U.S. embargo cost Cuba $4 billion in ’05, officials say
By Doreen Hemlock
Posted October 3 2006
HAVANA · The U.S. embargo on Cuba cost the Caribbean nation more than $4
billion last year, double the tally a year earlier, as tougher U.S.
rules took a bigger bite out of the island’s recovering economy, Cuban
officials said Monday.
Cuba saw sharp declines in the number of U.S. visitors and
Cuban-Americans coming to see family because of Washington’s tighter
rules on travel to the island.
Restrictions on money transfers and packages meant less cash and fewer
goods arriving in Cuba for friends and family, Cuban authorities said.
Despite rising U.S. pressure, Cuba’s economy posted robust growth in
2005: roughly 12 percent, according to Economy and Planning Minister
Jose Luis Rodriguez.
More U.S. pressure on a bigger Cuban economy exacted a heftier toll,
including greater outlays for insurance and freight as Cuba boosted
trade with nations more distant than its northern neighbor, Cuba’s Vice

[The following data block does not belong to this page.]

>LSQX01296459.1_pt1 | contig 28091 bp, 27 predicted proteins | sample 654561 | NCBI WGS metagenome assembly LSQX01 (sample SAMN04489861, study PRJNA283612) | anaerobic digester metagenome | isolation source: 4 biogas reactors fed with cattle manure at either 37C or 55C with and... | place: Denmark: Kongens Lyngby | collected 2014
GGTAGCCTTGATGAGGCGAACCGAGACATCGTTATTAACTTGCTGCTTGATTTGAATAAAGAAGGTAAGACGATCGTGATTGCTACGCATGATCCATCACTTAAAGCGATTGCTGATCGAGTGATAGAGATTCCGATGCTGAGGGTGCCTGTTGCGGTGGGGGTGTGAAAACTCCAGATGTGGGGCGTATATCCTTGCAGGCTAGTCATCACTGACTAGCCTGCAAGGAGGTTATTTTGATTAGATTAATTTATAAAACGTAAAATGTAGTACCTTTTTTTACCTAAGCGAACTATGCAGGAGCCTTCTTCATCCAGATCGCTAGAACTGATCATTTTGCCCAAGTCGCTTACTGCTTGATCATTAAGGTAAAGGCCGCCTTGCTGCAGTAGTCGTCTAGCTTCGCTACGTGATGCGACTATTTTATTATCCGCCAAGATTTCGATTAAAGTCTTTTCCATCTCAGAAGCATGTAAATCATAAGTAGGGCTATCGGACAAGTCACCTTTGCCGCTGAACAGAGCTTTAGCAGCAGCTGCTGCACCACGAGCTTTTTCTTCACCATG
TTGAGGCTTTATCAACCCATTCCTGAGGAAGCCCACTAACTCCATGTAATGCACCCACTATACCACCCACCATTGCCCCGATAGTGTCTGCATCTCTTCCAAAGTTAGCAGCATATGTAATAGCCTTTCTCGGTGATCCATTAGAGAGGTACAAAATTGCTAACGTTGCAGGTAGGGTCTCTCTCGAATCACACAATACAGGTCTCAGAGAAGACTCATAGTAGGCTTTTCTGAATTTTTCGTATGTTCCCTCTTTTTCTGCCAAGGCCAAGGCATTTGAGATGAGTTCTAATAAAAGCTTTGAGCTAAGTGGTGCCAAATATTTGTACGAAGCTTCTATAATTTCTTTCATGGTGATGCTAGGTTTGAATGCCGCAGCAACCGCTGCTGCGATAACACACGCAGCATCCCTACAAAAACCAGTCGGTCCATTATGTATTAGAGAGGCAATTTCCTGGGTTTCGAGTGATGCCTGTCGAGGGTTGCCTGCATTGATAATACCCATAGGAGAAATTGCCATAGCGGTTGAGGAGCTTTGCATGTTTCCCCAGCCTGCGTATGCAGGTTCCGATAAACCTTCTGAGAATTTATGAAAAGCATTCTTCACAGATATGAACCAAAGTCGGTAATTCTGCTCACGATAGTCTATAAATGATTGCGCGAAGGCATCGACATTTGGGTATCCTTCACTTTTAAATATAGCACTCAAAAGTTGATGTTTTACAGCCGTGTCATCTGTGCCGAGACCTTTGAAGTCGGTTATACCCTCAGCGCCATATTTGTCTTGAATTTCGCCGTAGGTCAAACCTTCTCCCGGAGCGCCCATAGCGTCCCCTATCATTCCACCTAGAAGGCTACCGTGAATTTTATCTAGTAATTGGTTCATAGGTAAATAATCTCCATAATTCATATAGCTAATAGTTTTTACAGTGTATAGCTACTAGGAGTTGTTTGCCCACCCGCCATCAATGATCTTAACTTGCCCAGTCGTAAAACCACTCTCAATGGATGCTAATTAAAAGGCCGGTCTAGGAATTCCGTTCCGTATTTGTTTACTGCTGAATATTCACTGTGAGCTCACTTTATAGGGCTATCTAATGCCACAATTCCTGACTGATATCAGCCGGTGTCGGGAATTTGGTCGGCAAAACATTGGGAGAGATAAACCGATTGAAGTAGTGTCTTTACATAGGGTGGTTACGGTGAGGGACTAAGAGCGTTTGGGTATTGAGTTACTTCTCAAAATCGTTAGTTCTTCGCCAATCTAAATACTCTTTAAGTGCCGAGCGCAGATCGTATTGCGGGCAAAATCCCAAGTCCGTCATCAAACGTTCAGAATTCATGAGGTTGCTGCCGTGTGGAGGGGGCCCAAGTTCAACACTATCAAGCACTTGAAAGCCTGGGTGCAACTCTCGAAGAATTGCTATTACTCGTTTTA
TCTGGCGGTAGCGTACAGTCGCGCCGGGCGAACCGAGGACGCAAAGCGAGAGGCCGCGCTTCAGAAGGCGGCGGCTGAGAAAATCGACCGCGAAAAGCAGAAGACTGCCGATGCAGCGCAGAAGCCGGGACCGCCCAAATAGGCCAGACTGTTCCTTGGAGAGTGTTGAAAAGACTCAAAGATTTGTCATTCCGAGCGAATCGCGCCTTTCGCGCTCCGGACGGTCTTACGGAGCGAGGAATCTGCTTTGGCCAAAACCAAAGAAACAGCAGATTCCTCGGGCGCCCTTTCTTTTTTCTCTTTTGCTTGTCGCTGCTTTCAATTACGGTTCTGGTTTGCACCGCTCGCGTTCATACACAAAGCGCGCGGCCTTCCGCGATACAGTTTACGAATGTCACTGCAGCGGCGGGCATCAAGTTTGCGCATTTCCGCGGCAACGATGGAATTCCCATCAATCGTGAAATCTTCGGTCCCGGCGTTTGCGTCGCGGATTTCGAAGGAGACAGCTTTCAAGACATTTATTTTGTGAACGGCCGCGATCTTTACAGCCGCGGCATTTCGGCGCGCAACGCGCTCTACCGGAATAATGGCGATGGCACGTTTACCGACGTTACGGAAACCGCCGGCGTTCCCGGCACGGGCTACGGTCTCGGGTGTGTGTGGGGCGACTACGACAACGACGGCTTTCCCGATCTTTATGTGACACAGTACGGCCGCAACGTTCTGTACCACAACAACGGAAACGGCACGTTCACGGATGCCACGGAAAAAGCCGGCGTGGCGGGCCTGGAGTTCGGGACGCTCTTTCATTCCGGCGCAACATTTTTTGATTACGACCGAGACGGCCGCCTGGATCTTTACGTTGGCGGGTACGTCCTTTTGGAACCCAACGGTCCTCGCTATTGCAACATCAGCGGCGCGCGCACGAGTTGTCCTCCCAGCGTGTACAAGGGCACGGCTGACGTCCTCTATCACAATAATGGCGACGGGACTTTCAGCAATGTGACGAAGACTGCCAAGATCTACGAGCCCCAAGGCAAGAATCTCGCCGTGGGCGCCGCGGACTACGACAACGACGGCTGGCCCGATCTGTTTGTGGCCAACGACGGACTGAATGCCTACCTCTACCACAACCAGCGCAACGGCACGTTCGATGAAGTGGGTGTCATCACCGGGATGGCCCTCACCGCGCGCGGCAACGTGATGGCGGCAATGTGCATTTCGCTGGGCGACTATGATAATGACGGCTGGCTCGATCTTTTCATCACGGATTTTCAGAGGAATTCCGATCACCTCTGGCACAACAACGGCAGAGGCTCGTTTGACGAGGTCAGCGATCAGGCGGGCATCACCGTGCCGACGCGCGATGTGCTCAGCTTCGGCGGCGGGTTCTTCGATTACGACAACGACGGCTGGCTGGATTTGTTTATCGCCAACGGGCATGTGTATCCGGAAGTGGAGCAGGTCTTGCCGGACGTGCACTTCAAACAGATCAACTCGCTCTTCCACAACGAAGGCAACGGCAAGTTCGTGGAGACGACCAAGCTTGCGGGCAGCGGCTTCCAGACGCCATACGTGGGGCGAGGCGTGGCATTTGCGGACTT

Foreign Minister Bruno Rodriguez told a news conference. “This is not an
embargo … but an act of economic war,” Rodriguez charged.
The Bush administration is tightening its four-decade-old economic
embargo on Cuba in a bid to squeeze the island’s communist-led
government. But Havana said the Americans are increasingly isolated in
their push, as more and more nations condemn the embargo.
Last year, 182 countries voted in the United Nations against the U.S.
embargo on Cuba, up from 59 in 1992, Rodriguez said. The annual U.N.
vote on what Havana generally calls a “blockade” is scheduled for Nov. 8.
In all, Cuba claims “conservatively” that the decades-old U.S. trade and
business restrictions have cost the island more than $86 billion,
That includes income lost as the tally of Cuban-American visitors fell
from more than 115,000 in 2003 to less than 62,000 in 2005, down 54
percent. Visits from other Americans fell 45 percent, from more than
85,000 in 2003 to 39,000 in 2005, he said.
Without the embargo, Cuba could attract 5 million U.S. visitors yearly,
representing at least $7 billion a year in revenue, Rodriguez said,
citing U.S. studies.